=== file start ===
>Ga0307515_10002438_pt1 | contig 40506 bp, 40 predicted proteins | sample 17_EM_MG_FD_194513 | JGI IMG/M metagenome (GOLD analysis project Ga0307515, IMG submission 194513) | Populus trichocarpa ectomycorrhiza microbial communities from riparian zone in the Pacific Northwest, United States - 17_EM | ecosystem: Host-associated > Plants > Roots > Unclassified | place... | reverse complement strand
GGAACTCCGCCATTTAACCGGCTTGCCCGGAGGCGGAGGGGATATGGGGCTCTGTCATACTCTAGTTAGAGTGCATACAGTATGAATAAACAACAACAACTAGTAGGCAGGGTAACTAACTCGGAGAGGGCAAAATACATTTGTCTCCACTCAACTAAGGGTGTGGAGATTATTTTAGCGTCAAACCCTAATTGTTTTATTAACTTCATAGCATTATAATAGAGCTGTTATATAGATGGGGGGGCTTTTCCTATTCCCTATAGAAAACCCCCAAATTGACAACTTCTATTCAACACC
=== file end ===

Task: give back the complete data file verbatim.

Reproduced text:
>Ga0307515_10002438_pt1 | contig 40506 bp, 40 predicted proteins | sample 17_EM_MG_FD_194513 | JGI IMG/M metagenome (GOLD analysis project Ga0307515, IMG submission 194513) | Populus trichocarpa ectomycorrhiza microbial communities from riparian zone in the Pacific Northwest, United States - 17_EM | ecosystem: Host-associated > Plants > Roots > Unclassified | place... | reverse complement strand
GGAACTCCGCCATTTAACCGGCTTGCCCGGAGGCGGAGGGGATATGGGGCTCTGTCATACTCTAGTTAGAGTGCATACAGTATGAATAAACAACAACAACTAGTAGGCAGGGTAACTAACTCGGAGAGGGCAAAATACATTTGTCTCCACTCAACTAAGGGTGTGGAGATTATTTTAGCGTCAAACCCTAATTGTTTTATTAACTTCATAGCATTATAATAGAGCTGTTATATAGATGGGGGGGCTTTTCCTATTCCCTATAGAAAACCCCCAAATTGACAACTTCTATTCAACACC